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        • Re: The Next Ten Years Part I: There will be blood - Eric Janszen

          Originally posted by Chris Coles View Post
          Having been born in 1944 I can only record the extensive dinner conversations with my father who, at the age of 18 was posted to France to fly Spads and SE5a's with a Polish squadron. They averaged about six weeks lifespan and I remember seeing a map with the locations of all the downed aircraft. By all accounts they partied like there was no tomorrow and as kids we were often "treated" to his renditions of Polish war cries. He was once loaned a brand new Bristol fighter with a optical sight through the control panel and he tried to drop his bombs using that as he flew down on a target, pulling the toggles to release the two bombs. When he flew back to base, he arrived to find the airfield had a lot of people running around the field holding hands and he thought the party had spilled out onto the airfield. But when he went to land, it turned out that one of the bombs was hanging from his undercarriage and they were trying to warn him. The aircraft blew up as he landed, but he survived. He had lots of stores like that. But the truth is, he lost all his friends and the whole thing deeply affected him.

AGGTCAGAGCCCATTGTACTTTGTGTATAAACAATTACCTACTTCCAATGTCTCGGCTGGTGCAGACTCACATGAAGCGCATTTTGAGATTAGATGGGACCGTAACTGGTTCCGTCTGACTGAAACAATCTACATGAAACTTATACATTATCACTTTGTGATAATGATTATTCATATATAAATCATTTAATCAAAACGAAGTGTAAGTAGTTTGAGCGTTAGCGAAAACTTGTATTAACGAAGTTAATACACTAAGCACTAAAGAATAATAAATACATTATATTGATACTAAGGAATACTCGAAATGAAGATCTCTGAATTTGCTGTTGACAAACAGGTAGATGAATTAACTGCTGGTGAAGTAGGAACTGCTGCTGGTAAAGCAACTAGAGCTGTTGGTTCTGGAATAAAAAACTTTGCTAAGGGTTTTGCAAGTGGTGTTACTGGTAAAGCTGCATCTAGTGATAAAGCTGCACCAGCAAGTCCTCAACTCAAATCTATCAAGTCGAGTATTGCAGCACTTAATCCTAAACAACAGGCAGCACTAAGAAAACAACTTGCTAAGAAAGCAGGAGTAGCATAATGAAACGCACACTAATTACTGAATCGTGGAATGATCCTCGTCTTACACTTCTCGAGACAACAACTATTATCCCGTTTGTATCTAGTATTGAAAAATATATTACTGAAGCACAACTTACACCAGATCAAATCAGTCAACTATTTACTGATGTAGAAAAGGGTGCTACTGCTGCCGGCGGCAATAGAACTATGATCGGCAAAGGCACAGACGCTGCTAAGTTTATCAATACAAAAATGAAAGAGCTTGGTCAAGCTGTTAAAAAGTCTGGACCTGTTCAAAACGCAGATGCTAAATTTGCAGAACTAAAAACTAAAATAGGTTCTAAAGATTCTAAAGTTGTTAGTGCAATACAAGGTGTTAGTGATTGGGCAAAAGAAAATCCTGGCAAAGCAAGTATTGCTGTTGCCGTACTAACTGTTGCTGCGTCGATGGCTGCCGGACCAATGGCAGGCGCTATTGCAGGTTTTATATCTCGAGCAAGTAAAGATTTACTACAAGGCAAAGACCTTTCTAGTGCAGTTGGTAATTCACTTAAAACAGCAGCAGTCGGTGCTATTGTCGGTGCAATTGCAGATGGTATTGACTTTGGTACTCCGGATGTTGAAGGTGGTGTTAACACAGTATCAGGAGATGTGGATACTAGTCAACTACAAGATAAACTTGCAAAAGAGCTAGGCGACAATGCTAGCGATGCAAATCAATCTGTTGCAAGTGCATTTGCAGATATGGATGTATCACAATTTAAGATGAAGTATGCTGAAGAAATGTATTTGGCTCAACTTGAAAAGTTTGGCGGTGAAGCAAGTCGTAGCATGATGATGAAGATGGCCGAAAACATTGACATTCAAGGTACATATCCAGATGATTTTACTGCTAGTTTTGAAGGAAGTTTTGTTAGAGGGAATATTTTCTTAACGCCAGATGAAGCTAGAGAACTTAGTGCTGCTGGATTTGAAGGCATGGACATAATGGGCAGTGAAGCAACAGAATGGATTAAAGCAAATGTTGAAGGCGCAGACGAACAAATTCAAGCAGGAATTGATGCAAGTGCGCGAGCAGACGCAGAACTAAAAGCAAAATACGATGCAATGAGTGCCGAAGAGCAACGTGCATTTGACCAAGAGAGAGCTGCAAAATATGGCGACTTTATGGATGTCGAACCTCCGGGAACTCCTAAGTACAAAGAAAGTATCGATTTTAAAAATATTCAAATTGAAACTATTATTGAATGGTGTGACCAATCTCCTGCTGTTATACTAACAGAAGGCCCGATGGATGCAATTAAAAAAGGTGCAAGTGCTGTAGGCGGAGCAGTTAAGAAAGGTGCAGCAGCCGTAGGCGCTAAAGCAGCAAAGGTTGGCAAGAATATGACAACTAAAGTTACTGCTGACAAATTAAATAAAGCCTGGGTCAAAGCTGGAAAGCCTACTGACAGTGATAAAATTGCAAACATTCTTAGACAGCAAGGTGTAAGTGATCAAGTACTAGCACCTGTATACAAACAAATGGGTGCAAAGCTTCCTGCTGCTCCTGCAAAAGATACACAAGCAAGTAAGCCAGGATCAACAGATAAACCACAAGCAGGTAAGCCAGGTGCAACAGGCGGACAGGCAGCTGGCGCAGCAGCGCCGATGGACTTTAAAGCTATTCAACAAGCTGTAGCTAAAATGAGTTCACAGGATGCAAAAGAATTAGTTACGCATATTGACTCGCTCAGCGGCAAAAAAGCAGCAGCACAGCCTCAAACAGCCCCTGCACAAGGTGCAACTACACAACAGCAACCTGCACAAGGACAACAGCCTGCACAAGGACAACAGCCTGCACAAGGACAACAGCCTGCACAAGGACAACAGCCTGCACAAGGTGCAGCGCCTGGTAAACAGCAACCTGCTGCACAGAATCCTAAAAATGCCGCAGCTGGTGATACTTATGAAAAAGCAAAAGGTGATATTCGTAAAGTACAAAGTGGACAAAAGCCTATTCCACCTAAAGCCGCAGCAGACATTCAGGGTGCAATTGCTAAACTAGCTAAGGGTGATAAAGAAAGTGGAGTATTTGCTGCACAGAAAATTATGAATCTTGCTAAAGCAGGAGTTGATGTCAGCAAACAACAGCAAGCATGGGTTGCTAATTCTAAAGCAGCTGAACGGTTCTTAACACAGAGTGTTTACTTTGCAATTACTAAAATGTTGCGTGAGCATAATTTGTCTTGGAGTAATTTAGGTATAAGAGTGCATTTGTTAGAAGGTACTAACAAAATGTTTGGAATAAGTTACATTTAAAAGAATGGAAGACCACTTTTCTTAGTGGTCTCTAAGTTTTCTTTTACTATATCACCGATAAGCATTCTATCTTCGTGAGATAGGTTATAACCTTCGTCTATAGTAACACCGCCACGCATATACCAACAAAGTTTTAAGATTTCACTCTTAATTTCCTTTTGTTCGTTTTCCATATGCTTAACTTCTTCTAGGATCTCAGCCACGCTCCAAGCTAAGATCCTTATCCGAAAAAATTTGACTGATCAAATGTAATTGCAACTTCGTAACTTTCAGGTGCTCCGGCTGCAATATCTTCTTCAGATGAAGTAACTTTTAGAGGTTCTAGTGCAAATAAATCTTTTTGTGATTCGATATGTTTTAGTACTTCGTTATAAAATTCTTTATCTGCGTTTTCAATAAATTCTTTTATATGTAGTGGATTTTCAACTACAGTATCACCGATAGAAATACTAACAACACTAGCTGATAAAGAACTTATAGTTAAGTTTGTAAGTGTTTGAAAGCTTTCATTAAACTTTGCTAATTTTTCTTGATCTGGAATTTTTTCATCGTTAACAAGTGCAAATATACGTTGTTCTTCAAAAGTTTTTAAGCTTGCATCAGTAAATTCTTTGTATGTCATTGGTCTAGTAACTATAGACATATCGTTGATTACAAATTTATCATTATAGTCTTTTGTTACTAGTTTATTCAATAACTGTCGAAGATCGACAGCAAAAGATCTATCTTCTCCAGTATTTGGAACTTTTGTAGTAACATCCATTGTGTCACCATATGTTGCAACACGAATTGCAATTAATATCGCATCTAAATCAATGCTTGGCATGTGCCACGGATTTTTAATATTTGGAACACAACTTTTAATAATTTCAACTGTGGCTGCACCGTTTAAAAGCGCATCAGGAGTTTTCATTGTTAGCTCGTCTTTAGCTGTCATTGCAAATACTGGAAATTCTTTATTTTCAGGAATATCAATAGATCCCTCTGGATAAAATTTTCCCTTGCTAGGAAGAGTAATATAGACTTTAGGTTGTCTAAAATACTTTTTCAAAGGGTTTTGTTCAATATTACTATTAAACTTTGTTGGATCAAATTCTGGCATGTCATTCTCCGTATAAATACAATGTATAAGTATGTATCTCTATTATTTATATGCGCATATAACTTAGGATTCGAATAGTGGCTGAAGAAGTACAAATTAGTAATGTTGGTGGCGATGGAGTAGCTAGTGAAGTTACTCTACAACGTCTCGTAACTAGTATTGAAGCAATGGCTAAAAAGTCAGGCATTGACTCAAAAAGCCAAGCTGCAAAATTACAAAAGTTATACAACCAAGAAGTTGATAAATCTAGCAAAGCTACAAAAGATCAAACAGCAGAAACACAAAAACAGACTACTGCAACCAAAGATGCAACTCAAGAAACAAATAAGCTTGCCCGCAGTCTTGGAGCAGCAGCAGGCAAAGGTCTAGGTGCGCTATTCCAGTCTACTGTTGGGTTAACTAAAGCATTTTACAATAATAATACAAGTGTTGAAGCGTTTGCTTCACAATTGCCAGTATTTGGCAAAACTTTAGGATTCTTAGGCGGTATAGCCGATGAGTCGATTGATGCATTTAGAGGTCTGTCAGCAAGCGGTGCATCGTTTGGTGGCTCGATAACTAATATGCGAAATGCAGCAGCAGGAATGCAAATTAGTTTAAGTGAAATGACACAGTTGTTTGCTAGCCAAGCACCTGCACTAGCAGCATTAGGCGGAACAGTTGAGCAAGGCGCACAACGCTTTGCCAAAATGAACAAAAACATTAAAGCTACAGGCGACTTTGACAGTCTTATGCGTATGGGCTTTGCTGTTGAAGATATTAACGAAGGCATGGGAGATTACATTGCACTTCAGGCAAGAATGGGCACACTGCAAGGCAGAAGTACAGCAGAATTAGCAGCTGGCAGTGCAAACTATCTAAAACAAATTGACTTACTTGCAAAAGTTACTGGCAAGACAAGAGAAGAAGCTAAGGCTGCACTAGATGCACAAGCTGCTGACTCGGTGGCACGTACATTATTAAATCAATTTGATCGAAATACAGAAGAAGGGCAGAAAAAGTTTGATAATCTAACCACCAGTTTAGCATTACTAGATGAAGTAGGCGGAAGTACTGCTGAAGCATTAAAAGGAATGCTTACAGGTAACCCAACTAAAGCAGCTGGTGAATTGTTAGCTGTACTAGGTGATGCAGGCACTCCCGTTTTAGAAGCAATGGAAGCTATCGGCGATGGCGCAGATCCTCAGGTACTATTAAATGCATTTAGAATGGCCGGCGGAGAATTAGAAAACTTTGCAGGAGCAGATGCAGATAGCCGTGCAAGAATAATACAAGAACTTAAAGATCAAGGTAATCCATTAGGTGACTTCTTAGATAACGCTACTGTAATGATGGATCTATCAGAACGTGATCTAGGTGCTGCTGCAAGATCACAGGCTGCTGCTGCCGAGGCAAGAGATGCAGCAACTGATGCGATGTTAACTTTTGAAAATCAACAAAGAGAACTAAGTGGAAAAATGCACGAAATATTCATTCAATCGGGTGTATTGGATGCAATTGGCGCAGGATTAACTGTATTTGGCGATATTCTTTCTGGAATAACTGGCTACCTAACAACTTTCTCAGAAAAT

I had a similar meeting with an old man in Salisbury in the 1990's, bolt upright and steely strong but very frail. He turned out to be called "Pinky" because he was THE Regimental Sergeant Major for the Manchester Regiment whose parade uniform was pink. He had been the non commissioned officer that called the entire regiment to attention and then gave the order to march out of Singapore under the surrender to the Japanese. He related his experiences at the hands of the regiments captors; a truly harrowing story.

          In the 1970's I worked in a section that also had a man that had fought in Burma; he would not talk about it. Not one word.

          War effects everyone differently, dependent upon their role and responsibilities; war is not ever to be taken lightly; it has a devastating effect upon the strongest man or woman.
          1944 must have been a very good year since we both were born that year! I only knew one WWII vet who would talk much about what he did and I have yet to find a Vietnam vet who will talk at all.

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          • Re: The Next Ten Years Part I: There will be blood - Eric Janszen

            Originally posted by jiimbergin View Post